# Microscopic View of Ohm's Law

 When electric current in a material is proportional to the voltage across it, the material is said to be "ohmic", or to obey Ohm's law. A microscopic view suggests that this proportionality comes from the fact that an applied electric field superimposes a small drift velocity on the free electrons in a metal. For ordinary currents, this drift velocity is on the order of millimeters per second in contrast to the speeds of the electrons themselves which are on the order of a million meters per second. Even the electron speeds are themselves small compared to the speed of transmission of an electrical signal down a wire, which is on the order of the speed of light, 300 million meters per second.

The current density (electric current per unit area, J=I/A) can be expressed in terms of the free electron density as

The number of atoms per unit volume (and the number free electrons for atoms like copper that have one free electron per atom) is

From the standard form of Ohm's law and resistance in terms of resistivity:

The next step is to relate the drift velocity to the electron speed, which can be approximated by the Fermi speed:

 Table

The drift speed can be expressed in terms of the accelerating electric field E, the electron mass, and the characteristic time between collisions.

The conductivity of the material can be expressed in terms of the Fermi speed and the mean free path of an electron in the metal.

 Table
 Numerical example for copper. Table of resistivities
 Table of free electron densities
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# Microscopic View of Copper Wire

As an example of the microscopic view of Ohm's law, the parameters for copper will be examined. With one free electron per atom in its metallic state, the electron density of copper can be calculated from its bulk density and its atomic mass.

The Fermi energy for copper is about 7 eV, so the Fermi speed is

The measured conductivity of copper at 20°C is

The mean free path of an electron in copper under these conditions can be calculated from

The drift speed depends upon the electric field applied. For example, a copper wire of diameter 1mm and length 1 meter which has one volt applied to it yields the following results.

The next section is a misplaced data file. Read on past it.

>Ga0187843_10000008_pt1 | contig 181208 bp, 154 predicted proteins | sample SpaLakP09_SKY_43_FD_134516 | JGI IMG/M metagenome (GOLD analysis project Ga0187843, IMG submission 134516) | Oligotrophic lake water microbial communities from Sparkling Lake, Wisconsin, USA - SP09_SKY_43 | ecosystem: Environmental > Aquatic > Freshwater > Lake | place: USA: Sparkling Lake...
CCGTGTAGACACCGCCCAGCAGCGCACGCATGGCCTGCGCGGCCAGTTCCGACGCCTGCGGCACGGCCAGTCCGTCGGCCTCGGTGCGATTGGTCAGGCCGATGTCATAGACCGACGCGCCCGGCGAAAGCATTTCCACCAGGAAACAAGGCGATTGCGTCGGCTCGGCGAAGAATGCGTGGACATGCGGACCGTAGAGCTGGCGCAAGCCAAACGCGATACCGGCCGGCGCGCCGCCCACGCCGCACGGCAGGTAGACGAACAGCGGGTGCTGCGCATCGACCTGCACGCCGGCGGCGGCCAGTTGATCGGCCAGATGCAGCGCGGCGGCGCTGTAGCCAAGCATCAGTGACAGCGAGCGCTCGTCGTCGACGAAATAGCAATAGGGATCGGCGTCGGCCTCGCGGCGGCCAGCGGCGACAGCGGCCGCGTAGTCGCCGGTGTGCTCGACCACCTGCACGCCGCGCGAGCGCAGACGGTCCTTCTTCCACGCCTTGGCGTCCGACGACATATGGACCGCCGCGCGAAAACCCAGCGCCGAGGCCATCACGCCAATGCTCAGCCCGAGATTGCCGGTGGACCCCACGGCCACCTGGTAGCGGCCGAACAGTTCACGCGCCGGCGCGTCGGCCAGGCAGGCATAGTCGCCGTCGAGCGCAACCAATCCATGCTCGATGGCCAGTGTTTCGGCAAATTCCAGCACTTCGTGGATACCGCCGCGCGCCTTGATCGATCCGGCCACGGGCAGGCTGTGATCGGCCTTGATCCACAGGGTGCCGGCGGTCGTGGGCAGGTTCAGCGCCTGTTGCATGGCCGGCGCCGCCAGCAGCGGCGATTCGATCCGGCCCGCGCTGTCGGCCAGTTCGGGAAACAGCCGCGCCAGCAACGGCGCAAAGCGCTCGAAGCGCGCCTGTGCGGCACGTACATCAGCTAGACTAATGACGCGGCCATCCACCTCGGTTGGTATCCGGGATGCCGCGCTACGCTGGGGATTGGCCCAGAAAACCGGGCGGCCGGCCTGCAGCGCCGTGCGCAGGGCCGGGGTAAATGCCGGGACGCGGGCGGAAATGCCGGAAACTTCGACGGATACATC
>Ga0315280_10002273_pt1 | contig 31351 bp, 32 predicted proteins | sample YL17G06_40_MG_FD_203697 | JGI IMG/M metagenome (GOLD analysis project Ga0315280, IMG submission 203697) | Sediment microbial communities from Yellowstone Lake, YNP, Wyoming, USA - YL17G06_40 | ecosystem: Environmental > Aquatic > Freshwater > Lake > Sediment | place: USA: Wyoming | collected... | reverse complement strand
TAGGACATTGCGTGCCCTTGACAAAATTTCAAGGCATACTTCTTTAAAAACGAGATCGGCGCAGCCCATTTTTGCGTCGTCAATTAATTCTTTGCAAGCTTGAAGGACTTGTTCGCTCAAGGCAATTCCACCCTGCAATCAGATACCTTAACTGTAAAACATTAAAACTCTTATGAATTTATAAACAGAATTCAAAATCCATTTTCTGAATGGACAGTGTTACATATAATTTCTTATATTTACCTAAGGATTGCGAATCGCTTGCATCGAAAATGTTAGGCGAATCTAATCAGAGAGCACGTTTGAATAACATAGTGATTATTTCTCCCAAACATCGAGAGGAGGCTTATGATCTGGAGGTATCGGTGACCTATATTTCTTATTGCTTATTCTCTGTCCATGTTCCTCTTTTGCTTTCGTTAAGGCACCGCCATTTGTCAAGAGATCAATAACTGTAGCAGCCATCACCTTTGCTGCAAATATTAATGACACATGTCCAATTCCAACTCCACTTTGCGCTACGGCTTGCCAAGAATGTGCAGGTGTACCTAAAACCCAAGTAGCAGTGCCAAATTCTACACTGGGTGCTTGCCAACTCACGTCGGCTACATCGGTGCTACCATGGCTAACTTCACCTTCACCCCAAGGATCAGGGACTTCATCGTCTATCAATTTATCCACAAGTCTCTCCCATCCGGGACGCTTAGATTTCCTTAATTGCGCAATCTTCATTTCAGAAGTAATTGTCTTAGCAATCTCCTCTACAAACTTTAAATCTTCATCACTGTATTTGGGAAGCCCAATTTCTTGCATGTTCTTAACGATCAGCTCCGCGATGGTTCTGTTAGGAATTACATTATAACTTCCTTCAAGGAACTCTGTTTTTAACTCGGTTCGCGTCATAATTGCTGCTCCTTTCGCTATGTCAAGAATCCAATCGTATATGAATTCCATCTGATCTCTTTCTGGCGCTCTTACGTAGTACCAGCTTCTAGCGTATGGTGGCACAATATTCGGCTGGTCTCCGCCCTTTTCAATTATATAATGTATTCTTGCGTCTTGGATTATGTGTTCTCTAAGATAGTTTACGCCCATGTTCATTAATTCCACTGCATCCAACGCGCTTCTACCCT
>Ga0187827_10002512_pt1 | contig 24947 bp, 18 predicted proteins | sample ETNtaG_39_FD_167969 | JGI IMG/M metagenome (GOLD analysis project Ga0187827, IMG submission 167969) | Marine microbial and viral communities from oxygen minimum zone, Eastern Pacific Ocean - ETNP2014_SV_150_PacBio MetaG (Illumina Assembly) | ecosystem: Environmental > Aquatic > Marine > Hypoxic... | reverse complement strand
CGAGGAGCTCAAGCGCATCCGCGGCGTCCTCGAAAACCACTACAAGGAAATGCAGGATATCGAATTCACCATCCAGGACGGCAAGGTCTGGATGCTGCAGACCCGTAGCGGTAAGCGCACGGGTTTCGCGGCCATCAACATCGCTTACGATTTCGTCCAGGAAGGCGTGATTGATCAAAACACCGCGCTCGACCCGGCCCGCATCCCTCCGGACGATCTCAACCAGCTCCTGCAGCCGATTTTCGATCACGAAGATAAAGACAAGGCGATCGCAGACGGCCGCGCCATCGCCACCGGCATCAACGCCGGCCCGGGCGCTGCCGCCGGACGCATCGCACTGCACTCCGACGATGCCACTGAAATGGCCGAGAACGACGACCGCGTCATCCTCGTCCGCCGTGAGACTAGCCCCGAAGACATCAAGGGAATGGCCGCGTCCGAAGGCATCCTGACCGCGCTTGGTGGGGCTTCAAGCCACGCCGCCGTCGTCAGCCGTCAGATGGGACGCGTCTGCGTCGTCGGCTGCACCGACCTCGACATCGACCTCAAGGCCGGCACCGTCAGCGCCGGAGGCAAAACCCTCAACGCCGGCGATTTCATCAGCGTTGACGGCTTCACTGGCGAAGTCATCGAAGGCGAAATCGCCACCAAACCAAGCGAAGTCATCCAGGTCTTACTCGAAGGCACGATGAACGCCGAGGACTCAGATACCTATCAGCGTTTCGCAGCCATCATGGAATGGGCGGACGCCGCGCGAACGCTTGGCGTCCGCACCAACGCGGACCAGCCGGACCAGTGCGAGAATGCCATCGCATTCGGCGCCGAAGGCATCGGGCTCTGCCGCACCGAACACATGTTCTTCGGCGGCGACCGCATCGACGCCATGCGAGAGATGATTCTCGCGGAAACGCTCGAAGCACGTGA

For 1 volt applied this gives a current of 46.3 Amperes and a current density

This corresponds to a drift speed of only millimeters per second, in contrast to the high Fermi speed of the electrons.

Caution! Do not try this at home! Dr. Beihai Ma of Argonne National Laboratory wrote to point out that the current density of 5900 A/cm2 in this example is over ten times the current density of 500 A/cm2 that copper can normally withstand at 40°F. So doing this in the laboratory might be too exciting. Thanks for the sanity check Dr. Ma.

(If you scale down the voltage applied so that the current is just 3 Amperes, current density 382 A/cm2, so that the copper wire will remain intact, the calculated drift velocity is just 0.00028 m/s. This would be more typical for working conditions in this wire. )

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# Free Electron Density in a Metal

The free electron density in a metal is a factor in determining its electrical conductivity. It is involved in the Ohm's law behavior of metals on a microscopic scale. Because electrons are fermions and obey the Pauli exclusion principle, then at 0 K temperature the electrons fill all available energy levels up to the Fermi level. Therefore the free electron density of a metal is related to the Fermi level and can be calculated from

 Show

A metal with Fermi energy EF = eV
will have free electron density n = x10^ /m3.

 Table of Fermi Energies

Alternatively, if you can identify the number of electrons per atom that participate in conduction, then the free electron density can just be implied from the atomic mass and mass density of the material. The number of atoms per unit volume can be implied from the atomic mass and bulk density of the material:

 Periodic Table of Elements

A metal with bulk density ρ = kg/m3
and atomic mass A = x10-3 kg/mole
will have a number of atoms per unit volume n' = x10^ /m3.

The number of atoms per unit volume multiplied by the number of free electrons per atom should agree with the free electron density above.

While these two approaches should be in agreement, it may be instructive to examine both for self-consistency.

Consider the element zinc with a tabulated Fermi energy of 9.47 eV. This leads to a free electron density of

From the Periodic Table, the density of zinc is 7140 kg/m3 and its atomic mass is 65.38 gm/mole. The number of atoms per unit volume is then

The number of free electrons per zinc atom to make these consistent is

This number is what we would expect from the electron configuration of zinc, (Ar)3d104s2 , so these two approaches to the free electron density in a metal are consistent.

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